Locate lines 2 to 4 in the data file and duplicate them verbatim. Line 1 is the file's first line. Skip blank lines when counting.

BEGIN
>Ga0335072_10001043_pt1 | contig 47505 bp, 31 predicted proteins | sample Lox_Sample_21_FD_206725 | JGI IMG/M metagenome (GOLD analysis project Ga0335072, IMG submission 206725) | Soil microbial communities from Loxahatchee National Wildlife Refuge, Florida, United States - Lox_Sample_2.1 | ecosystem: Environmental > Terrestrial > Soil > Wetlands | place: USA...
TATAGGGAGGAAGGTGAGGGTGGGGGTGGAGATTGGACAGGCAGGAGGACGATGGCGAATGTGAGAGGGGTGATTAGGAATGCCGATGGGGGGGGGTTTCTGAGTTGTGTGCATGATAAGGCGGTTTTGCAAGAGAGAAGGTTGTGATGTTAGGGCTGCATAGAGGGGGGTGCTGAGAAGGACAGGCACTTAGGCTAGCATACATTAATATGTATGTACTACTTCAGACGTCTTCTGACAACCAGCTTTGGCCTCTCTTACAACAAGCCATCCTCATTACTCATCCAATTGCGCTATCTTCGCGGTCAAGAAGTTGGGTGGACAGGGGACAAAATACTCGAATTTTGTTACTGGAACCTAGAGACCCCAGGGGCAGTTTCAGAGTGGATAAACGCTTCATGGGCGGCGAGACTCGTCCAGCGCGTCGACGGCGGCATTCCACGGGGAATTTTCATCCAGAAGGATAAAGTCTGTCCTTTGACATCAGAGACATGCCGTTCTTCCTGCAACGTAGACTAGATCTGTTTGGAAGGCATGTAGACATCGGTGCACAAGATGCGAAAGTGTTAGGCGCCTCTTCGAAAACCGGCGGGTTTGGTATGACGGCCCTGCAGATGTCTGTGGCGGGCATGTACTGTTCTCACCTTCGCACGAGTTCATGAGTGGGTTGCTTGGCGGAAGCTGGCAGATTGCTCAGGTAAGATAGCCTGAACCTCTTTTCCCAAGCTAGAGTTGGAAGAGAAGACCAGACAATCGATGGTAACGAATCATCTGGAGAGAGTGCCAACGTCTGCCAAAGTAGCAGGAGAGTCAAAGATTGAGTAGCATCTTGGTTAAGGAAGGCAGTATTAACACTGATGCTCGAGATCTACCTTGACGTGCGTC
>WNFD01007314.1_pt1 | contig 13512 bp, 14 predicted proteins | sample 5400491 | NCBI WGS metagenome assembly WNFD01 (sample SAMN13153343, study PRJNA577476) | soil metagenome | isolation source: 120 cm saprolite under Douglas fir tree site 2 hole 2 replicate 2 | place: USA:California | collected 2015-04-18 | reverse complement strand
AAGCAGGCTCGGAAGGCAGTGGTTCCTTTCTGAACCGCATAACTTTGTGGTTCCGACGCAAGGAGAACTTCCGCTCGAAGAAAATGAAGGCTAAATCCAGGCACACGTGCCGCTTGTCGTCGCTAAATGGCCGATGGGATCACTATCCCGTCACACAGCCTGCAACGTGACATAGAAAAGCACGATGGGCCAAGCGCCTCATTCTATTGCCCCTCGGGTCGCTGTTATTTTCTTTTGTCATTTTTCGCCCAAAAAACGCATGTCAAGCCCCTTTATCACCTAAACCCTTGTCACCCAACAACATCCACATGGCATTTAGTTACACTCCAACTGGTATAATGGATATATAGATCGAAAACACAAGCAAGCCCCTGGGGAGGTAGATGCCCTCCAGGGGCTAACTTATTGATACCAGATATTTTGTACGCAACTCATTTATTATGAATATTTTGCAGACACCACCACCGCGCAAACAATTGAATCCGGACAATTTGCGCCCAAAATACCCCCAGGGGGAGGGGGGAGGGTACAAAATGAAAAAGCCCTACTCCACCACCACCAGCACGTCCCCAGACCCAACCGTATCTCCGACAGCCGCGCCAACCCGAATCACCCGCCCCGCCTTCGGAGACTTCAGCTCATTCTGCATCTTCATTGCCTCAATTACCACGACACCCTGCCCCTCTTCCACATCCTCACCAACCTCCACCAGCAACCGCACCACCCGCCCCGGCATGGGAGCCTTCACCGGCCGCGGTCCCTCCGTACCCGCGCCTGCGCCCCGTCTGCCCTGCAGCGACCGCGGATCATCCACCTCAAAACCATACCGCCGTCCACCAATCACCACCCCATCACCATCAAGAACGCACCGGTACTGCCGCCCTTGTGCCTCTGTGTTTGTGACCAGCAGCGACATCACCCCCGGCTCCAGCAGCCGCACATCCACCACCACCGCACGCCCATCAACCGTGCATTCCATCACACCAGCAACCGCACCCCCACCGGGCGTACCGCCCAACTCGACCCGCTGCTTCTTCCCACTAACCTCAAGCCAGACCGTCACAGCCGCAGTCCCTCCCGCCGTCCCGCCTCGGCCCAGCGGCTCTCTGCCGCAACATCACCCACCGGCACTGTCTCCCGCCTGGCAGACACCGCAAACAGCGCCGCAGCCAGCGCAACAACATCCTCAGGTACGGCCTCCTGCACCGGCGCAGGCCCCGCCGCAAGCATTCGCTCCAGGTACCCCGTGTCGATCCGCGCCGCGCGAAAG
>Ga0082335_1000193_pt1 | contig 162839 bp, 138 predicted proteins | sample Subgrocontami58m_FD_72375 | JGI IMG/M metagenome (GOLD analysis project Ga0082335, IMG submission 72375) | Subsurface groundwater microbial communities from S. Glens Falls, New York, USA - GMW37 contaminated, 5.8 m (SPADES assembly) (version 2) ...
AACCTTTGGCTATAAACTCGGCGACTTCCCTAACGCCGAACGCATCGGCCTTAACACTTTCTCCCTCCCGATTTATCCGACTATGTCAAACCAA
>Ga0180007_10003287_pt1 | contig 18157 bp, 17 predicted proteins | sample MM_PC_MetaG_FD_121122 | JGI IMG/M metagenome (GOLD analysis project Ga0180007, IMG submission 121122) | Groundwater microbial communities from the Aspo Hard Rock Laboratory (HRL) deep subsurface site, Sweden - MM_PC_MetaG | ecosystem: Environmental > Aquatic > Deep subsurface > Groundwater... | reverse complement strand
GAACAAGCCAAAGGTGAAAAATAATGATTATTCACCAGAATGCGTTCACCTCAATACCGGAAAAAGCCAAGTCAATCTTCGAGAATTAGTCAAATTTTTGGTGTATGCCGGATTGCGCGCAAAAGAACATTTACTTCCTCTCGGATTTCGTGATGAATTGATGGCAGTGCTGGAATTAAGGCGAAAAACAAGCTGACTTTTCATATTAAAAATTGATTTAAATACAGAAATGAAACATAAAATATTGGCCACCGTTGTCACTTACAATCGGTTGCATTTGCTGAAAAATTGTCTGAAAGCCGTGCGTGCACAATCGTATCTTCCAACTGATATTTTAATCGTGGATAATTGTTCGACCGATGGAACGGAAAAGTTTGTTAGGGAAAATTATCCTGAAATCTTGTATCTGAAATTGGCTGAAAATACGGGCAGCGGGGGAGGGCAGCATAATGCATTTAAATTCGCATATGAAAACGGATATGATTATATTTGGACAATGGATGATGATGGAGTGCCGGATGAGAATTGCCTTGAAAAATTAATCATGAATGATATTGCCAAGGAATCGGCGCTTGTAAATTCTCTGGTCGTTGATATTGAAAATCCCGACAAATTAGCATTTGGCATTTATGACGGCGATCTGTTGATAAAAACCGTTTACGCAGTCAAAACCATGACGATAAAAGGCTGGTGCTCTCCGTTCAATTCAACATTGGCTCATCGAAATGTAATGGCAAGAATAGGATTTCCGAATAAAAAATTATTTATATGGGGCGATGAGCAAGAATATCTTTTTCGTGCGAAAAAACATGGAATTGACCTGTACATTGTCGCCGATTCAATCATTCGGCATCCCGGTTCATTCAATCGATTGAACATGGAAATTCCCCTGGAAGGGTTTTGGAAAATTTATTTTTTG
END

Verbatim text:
TATAGGGAGGAAGGTGAGGGTGGGGGTGGAGATTGGACAGGCAGGAGGACGATGGCGAATGTGAGAGGGGTGATTAGGAATGCCGATGGGGGGGGGTTTCTGAGTTGTGTGCATGATAAGGCGGTTTTGCAAGAGAGAAGGTTGTGATGTTAGGGCTGCATAGAGGGGGGTGCTGAGAAGGACAGGCACTTAGGCTAGCATACATTAATATGTATGTACTACTTCAGACGTCTTCTGACAACCAGCTTTGGCCTCTCTTACAACAAGCCATCCTCATTACTCATCCAATTGCGCTATCTTCGCGGTCAAGAAGTTGGGTGGACAGGGGACAAAATACTCGAATTTTGTTACTGGAACCTAGAGACCCCAGGGGCAGTTTCAGAGTGGATAAACGCTTCATGGGCGGCGAGACTCGTCCAGCGCGTCGACGGCGGCATTCCACGGGGAATTTTCATCCAGAAGGATAAAGTCTGTCCTTTGACATCAGAGACATGCCGTTCTTCCTGCAACGTAGACTAGATCTGTTTGGAAGGCATGTAGACATCGGTGCACAAGATGCGAAAGTGTTAGGCGCCTCTTCGAAAACCGGCGGGTTTGGTATGACGGCCCTGCAGATGTCTGTGGCGGGCATGTACTGTTCTCACCTTCGCACGAGTTCATGAGTGGGTTGCTTGGCGGAAGCTGGCAGATTGCTCAGGTAAGATAGCCTGAACCTCTTTTCCCAAGCTAGAGTTGGAAGAGAAGACCAGACAATCGATGGTAACGAATCATCTGGAGAGAGTGCCAACGTCTGCCAAAGTAGCAGGAGAGTCAAAGATTGAGTAGCATCTTGGTTAAGGAAGGCAGTATTAACACTGATGCTCGAGATCTACCTTGACGTGCGTC
>WNFD01007314.1_pt1 | contig 13512 bp, 14 predicted proteins | sample 5400491 | NCBI WGS metagenome assembly WNFD01 (sample SAMN13153343, study PRJNA577476) | soil metagenome | isolation source: 120 cm saprolite under Douglas fir tree site 2 hole 2 replicate 2 | place: USA:California | collected 2015-04-18 | reverse complement strand
AAGCAGGCTCGGAAGGCAGTGGTTCCTTTCTGAACCGCATAACTTTGTGGTTCCGACGCAAGGAGAACTTCCGCTCGAAGAAAATGAAGGCTAAATCCAGGCACACGTGCCGCTTGTCGTCGCTAAATGGCCGATGGGATCACTATCCCGTCACACAGCCTGCAACGTGACATAGAAAAGCACGATGGGCCAAGCGCCTCATTCTATTGCCCCTCGGGTCGCTGTTATTTTCTTTTGTCATTTTTCGCCCAAAAAACGCATGTCAAGCCCCTTTATCACCTAAACCCTTGTCACCCAACAACATCCACATGGCATTTAGTTACACTCCAACTGGTATAATGGATATATAGATCGAAAACACAAGCAAGCCCCTGGGGAGGTAGATGCCCTCCAGGGGCTAACTTATTGATACCAGATATTTTGTACGCAACTCATTTATTATGAATATTTTGCAGACACCACCACCGCGCAAACAATTGAATCCGGACAATTTGCGCCCAAAATACCCCCAGGGGGAGGGGGGAGGGTACAAAATGAAAAAGCCCTACTCCACCACCACCAGCACGTCCCCAGACCCAACCGTATCTCCGACAGCCGCGCCAACCCGAATCACCCGCCCCGCCTTCGGAGACTTCAGCTCATTCTGCATCTTCATTGCCTCAATTACCACGACACCCTGCCCCTCTTCCACATCCTCACCAACCTCCACCAGCAACCGCACCACCCGCCCCGGCATGGGAGCCTTCACCGGCCGCGGTCCCTCCGTACCCGCGCCTGCGCCCCGTCTGCCCTGCAGCGACCGCGGATCATCCACCTCAAAACCATACCGCCGTCCACCAATCACCACCCCATCACCATCAAGAACGCACCGGTACTGCCGCCCTTGTGCCTCTGTGTTTGTGACCAGCAGCGACATCACCCCCGGCTCCAGCAGCCGCACATCCACCACCACCGCACGCCCATCAACCGTGCATTCCATCACACCAGCAACCGCACCCCCACCGGGCGTACCGCCCAACTCGACCCGCTGCTTCTTCCCACTAACCTCAAGCCAGACCGTCACAGCCGCAGTCCCTCCCGCCGTCCCGCCTCGGCCCAGCGGCTCTCTGCCGCAACATCACCCACCGGCACTGTCTCCCGCCTGGCAGACACCGCAAACAGCGCCGCAGCCAGCGCAACAACATCCTCAGGTACGGCCTCCTGCACCGGCGCAGGCCCCGCCGCAAGCATTCGCTCCAGGTACCCCGTGTCGATCCGCGCCGCGCGAAAG